5. Separation of Protein Crystals from Spores of Bacillus thuringiensis by Ludox Gradient Centrifugation

    OpenAIRE

    Zhu, Yu Sheng; Brookes, Allan; Carlson, Ken; Filner, Philip

    1989-01-01

    A method is described for the purification of Bacillus thuringiensis protein crystals by Ludox gradient centrifugation. This method is simple, inexpensive, fast, and efficient compared with other techniques. It has been successfully used to purify and characterize the protein crystals from several B. thuringiensis strains.

  6. REMOVAL OF ACID-SOLUBLE LIGNIN FROM BIOMASS EXTRACTS USING AMBERLITE XAD-4 RESIN

    Directory of Open Access Journals (Sweden)

    Thomas James Schwartz

    2010-09-01

    Full Text Available This paper describes a method for the removal of acid-soluble lignin from acid hydrolyzed hemicelluloses extracted from a mixture of northern hardwood chips, by using Amberlite XAD-4 resin, which was shown to remove 100% of furan derivatives and 90% of acid-soluble lignin. Subsequent fermentation of the resin treated hydrolyzates gave ethanol yields as high as 97% of theoretical and showed a marked increase in fermentation rate. Regeneration of resin performed with 75% acetone was 85% efficient with respect to acid soluble lignin.

  7. A Novel Immunogenic Spore Coat-Associated Protein in Bacillus Anthracis: Characterization via Proteomics Approaches and a Vector-Based Vaccine System

    OpenAIRE

    Liu, Yu-Tsueng; Lin, Shwu-Bin; Huang, Cheng-Po; Huang, Chun-Ming

    2007-01-01

    New generation anthrax vaccines have been actively explored with the aim of enhancing efficacies and decreasing undesirable side effects that could be caused by licensed vaccines. Targeting novel antigens and/or eliminating the requirements for multiple needle injections and adjuvants are major objectives in the development of new anthrax vaccines. Using proteomics approaches, we identified a spore coat-associated protein (SCAP) in Bacillus anthracis. An E. coli vector-based vaccine system wa...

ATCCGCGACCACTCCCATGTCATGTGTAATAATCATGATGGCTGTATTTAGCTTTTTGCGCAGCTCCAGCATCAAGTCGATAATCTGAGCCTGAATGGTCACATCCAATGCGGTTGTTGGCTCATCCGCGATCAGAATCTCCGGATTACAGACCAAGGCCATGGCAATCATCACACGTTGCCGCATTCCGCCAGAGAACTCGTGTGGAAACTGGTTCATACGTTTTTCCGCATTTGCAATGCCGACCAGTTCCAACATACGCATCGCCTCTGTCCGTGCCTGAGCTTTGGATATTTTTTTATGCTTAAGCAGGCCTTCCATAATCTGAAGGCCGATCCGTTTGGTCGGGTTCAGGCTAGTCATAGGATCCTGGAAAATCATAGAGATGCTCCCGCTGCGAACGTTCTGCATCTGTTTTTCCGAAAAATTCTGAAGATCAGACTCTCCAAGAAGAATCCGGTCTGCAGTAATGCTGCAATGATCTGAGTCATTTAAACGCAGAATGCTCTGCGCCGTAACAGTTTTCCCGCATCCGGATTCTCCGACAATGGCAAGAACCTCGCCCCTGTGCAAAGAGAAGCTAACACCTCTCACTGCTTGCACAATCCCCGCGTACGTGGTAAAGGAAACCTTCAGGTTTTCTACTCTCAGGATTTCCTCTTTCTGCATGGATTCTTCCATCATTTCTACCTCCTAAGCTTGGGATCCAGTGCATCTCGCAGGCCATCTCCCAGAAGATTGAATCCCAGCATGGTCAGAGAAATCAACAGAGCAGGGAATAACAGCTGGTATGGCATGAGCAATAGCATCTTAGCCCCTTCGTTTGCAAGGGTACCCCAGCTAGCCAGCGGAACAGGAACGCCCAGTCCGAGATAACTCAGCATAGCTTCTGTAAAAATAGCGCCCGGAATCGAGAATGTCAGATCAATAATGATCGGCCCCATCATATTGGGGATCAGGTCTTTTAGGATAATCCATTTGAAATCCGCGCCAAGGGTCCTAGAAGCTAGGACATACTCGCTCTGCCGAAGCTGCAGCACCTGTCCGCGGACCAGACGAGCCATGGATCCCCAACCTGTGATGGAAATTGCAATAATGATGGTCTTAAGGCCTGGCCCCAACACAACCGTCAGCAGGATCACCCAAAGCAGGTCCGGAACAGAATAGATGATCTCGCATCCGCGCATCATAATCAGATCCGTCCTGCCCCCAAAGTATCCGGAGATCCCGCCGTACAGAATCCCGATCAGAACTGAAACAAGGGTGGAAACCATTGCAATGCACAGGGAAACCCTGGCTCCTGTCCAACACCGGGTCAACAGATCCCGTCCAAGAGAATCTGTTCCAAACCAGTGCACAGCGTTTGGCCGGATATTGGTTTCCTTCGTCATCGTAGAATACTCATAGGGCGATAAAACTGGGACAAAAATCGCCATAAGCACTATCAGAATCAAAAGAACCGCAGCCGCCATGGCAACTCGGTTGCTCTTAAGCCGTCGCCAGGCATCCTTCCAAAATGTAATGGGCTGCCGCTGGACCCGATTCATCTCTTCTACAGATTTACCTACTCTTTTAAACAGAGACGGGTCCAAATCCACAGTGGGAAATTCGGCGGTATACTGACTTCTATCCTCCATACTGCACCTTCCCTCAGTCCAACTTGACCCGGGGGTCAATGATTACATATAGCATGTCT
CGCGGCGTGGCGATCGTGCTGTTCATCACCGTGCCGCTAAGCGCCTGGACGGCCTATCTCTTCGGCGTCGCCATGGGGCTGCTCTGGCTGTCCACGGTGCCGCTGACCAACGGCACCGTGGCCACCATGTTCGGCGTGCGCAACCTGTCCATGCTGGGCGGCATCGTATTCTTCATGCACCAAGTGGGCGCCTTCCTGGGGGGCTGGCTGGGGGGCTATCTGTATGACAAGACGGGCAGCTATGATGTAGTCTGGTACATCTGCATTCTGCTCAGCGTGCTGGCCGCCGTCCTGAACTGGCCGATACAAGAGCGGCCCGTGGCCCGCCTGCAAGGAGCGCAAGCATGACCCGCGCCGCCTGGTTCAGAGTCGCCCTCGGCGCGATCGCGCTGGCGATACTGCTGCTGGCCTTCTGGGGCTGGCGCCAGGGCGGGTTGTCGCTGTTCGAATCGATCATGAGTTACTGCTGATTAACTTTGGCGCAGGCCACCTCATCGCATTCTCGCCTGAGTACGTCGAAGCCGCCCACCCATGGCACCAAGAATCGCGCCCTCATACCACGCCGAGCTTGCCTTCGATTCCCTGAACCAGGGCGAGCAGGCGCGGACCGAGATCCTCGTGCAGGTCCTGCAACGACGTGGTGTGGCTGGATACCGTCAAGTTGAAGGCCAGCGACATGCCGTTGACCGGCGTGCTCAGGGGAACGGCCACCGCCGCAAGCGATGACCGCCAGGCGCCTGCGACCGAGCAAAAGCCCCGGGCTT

8. Physical interaction and assembly of Bacillus subtilis spore coat proteins CotE and CotZ studied by atomic force microscopy.

    Science.gov (United States)

    Liu, Huiqing; Qiao, Haiyan; Krajcikova, Daniela; Zhang, Zhe; Wang, Hongda; Barak, Imrich; Tang, Jilin

    2016-08-01

    The spore of Bacillus subtilis, a dormant type of cell, is surrounded by a complex multilayered protein structure known as the coat. It is composed of over 70 proteins and essential for the spore to withstand extreme environmental conditions and allow germination under favorable conditions. However, understanding how the properties of the coat arise from the interactions among all these proteins is an important challenge. Moreover, many specific protein-protein interactions among the coat proteins are crucial for coat assembly. In this study, atomic force microscopy (AFM) based single molecule force spectroscopy (SMFS) was applied to investigate the interaction as a dynamic process between two morphogenetic coat proteins, CotE and CotZ. The unbinding force and kinetic parameters characterizing the interaction between CotE and CotZ were obtained. It is found that there is a strong affinity between CotE and CotZ. Furthermore, the assembly behaviors of CotE and CotZ, individually or in combination, were studied by AFM at solid-liquid interfaces. Our results revealed that CotE-CotZ assembly is dependent on their molar ratios and the interaction between CotE and CotZ involves in the CotE-CotZ assembly. PMID:27320701